2010 Legislative Outlook

January 21, 2010

As Congress gets back into gear for the spring, we wanted to give you an update on some of the issues that we will be watching and that you can expect to see in future EPPN Alerts.


Federal Jobs Bill: The House of Representatives passed the Jobs for Main Street Act of 2010 that includes extensions of unemployment insurance, COBRA subsidies, and Child Tax Credit, grants for youth employment and worker training and placement in high growth emerging industries, and additional funding for AmeriCorps and National Service Trust. The Senate will draft a scaled-down version of the legislation.

Financial Services Reform Bill: The House has passed the Wall Street Reform and Consumer Protection Act of 2009 which would overhaul the regulatory structure of the financial system and create a stand-alone regulatory agency Consumer Financial Protection Agency to regulate the system. This legislation is pending in the Senate.

Climate Change: The House of Representatives passed a ground breaking climate change bill last year. The Senate is awaiting a new compromise climate change proposal from Senators John Kerry (D-MA) and Joe Lieberman (I-CT).

2011 Federal Budget: The President and Congress will submit proposed FY2011 Federal Budget that will focus on deficit reduction and increased homeland security funding. This may affect human needs funding, and we will keep you informed about opportunities for advocacy.

Tax Bill: This year House and Senate tax committees will have to make a decision on expiring tax cuts which will create an opportunity to advocate for income support programs targeted towards low-income communities, such as the Earned Income Tax Credit and the Child Tax Credit.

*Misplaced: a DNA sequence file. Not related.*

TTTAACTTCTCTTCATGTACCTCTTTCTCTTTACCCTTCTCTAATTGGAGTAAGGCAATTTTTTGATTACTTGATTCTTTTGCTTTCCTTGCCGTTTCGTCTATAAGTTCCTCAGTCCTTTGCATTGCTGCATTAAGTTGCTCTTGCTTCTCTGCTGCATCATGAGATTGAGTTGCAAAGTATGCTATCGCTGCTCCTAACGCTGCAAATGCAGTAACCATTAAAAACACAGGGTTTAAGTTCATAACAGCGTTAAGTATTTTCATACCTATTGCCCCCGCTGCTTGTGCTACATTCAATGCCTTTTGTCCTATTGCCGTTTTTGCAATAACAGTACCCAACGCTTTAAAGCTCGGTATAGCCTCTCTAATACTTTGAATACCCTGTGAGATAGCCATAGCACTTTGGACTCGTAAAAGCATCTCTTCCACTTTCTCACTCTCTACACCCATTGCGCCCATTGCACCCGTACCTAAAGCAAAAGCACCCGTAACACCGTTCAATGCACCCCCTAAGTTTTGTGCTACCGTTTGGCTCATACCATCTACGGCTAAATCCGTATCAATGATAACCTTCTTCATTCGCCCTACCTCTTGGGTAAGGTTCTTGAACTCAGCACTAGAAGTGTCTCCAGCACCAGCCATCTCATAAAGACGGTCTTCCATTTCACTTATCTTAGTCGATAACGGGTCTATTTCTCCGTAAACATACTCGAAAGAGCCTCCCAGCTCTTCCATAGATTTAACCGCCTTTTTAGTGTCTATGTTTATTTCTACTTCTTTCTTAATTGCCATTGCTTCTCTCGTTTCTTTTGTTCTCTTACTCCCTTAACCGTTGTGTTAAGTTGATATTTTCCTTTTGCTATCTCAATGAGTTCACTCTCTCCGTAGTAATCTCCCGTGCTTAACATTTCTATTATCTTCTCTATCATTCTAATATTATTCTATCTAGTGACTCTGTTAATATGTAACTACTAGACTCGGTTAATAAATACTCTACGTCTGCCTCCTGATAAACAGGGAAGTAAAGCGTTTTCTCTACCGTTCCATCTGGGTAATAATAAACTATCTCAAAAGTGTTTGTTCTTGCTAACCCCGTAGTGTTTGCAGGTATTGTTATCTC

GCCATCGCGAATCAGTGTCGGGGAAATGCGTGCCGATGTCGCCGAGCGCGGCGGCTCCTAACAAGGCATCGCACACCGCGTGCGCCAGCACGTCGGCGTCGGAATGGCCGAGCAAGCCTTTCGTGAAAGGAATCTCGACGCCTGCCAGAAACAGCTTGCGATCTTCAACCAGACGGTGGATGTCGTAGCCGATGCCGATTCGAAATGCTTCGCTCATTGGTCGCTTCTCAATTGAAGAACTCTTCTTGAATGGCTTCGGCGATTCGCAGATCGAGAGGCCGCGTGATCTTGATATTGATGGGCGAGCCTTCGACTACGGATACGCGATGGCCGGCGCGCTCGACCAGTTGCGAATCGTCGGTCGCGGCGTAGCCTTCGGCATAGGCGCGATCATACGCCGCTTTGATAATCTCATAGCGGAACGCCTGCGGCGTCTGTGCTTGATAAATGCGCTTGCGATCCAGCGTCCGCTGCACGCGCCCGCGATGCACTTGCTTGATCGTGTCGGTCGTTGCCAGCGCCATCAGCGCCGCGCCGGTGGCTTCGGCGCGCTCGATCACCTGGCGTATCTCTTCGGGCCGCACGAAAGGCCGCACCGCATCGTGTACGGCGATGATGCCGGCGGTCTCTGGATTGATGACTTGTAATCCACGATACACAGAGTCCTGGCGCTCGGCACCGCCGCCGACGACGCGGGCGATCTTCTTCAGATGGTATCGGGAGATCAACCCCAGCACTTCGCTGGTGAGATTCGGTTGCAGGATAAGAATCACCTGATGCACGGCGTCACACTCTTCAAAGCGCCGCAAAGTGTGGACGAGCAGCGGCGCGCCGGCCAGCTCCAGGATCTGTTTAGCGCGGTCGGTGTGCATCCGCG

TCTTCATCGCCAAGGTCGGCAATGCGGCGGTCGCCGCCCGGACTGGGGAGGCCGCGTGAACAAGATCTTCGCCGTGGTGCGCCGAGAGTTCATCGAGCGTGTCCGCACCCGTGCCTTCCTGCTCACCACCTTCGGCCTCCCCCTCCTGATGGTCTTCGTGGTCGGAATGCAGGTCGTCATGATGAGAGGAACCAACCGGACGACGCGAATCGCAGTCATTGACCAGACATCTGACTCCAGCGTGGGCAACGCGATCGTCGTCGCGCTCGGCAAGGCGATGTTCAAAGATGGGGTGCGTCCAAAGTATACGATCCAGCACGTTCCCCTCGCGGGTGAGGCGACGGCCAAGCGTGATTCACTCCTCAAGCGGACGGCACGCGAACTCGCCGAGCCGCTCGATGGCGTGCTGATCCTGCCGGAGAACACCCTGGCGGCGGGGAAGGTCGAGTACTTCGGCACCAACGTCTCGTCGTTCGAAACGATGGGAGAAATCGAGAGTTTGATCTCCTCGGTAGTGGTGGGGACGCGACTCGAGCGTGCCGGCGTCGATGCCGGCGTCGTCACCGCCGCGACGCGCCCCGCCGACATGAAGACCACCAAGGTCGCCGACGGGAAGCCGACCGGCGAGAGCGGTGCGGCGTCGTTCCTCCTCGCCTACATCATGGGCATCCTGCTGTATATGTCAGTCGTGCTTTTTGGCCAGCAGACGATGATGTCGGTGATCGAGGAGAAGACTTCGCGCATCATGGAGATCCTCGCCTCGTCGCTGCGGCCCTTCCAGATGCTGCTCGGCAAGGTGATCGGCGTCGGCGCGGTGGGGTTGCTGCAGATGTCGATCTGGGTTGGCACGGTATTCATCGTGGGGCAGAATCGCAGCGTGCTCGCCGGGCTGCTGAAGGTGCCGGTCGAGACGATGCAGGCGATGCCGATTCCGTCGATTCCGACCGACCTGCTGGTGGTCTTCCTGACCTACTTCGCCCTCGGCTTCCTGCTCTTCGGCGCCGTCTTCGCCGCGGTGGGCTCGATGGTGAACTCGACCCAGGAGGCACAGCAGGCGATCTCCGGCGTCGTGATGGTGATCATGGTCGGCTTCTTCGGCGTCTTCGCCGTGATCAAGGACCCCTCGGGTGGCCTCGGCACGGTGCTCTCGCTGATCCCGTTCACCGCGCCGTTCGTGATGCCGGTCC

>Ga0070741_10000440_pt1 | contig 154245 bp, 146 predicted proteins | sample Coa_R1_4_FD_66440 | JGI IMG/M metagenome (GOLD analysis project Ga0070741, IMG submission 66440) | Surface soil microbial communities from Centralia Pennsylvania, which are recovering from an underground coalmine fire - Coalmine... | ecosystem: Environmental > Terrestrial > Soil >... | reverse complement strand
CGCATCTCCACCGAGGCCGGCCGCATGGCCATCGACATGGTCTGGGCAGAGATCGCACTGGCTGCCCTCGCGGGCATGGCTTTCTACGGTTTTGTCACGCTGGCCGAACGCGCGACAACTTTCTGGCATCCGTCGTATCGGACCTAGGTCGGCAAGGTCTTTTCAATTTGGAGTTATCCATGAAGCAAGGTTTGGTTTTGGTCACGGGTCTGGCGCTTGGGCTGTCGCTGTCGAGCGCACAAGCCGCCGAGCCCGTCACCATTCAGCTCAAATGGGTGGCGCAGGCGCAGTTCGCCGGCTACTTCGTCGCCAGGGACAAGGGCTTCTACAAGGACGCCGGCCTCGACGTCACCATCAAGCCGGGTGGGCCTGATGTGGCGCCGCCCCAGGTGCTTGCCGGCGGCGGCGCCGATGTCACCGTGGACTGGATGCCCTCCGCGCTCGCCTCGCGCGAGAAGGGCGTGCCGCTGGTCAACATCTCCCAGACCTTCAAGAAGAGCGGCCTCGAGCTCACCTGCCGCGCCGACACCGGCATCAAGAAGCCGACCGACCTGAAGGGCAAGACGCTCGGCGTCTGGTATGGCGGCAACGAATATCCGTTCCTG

2011 Federal Appropriations: The annual appropriations bill will address the range of domestic human needs, including health, welfare, and employment. We will be watching this process closely.

Child Nutrition Reauthorization: This year brings reauthorization of the school lunch and breakfast programs and the Women, Infants, Children (WIC) program.

Reauthorization of the Temporary Assistance for Needy Families (TANF) Program: We have worked on this issue in the past, and it is time again for reauthorization of the basic federal welfare program. It will likely be a one-year extension until the Congress can do a comprehensive 5-year reauthorization.

Employee Free Choice Act: The plan to ease the process for electing union representation was put off because of health care reform, and it appears prospects for its consideration are slim at this time.

Immigration and Refugee Policy Reform: Comprehensive Immigration Reform will be reintroduced this year. It will likely include: legalization of undocumented immigrants, reform of visa programs, reform of the family reunification system, and new enforcement of immigration laws. We will continue to work on humane and just immigration reform that reflects the commitment of the Episcopal Church on this issue. With the 30th anniversary of the Refugee Act of 1980 this year we expect legislation directed to reforming the asylum system and the refugee resettlement program.


Foreign-Aid Reform: The House Committee on Foreign Affairs is moving forward with efforts to reform U.S. foreign-aid programs in order to better prioritize the fight against deadly poverty around the world. The Senate is moving at a slower pace and in a slightly different format, but progress continues to be made. The Episcopal Church has been actively engaged in working with lawmakers in both chambers as this major legislation is shaped.

Jubilee Act: The Jubilee Act, which provides debt cancellation for countries that need it to meet the MDGs, was reintroduced in the House in December. As you may recall, the House passed similar legislation in 2008 but the Senate ran out of time as the congressional session expired.

Haiti: Legislative advocacy for Haiti, in the wake of this month’s devastating earthquake, will be a significant priority for the Episcopal Church. Two significant policy developments have happened since the earthquake. First, the White House granted Temporary Protected Status (TPS) for Haitian immigrants who were in the United States as of January 12. Second, the International Monetary Fund announced a plan for the cancellation of bilateral and multilateral debts owed by Haiti. (This comes on the heels of a decision by the IMF and World Bank last summer to cancel a significant portion of Haiti’s multilateral debt). We will work in coming weeks to ensure that adequate aid is provided to the Haiti relief and rebuilding efforts.